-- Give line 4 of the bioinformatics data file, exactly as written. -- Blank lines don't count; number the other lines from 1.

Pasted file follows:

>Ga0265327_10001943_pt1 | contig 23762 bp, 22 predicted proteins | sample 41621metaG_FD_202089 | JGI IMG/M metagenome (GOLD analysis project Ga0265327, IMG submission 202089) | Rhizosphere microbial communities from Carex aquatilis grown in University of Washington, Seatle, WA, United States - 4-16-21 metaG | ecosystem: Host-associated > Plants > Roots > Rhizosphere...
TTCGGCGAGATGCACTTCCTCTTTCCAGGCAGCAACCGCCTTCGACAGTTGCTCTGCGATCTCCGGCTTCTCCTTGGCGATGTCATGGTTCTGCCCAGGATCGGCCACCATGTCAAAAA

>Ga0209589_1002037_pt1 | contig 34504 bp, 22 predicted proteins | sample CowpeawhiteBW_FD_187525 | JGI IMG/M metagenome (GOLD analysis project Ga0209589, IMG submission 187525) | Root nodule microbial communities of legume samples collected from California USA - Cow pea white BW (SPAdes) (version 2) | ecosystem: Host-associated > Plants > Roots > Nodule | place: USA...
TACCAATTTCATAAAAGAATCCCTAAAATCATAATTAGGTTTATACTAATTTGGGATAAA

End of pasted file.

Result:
TACCAATTTCATAAAAGAATCCCTAAAATCATAATTAGGTTTATACTAATTTGGGATAAA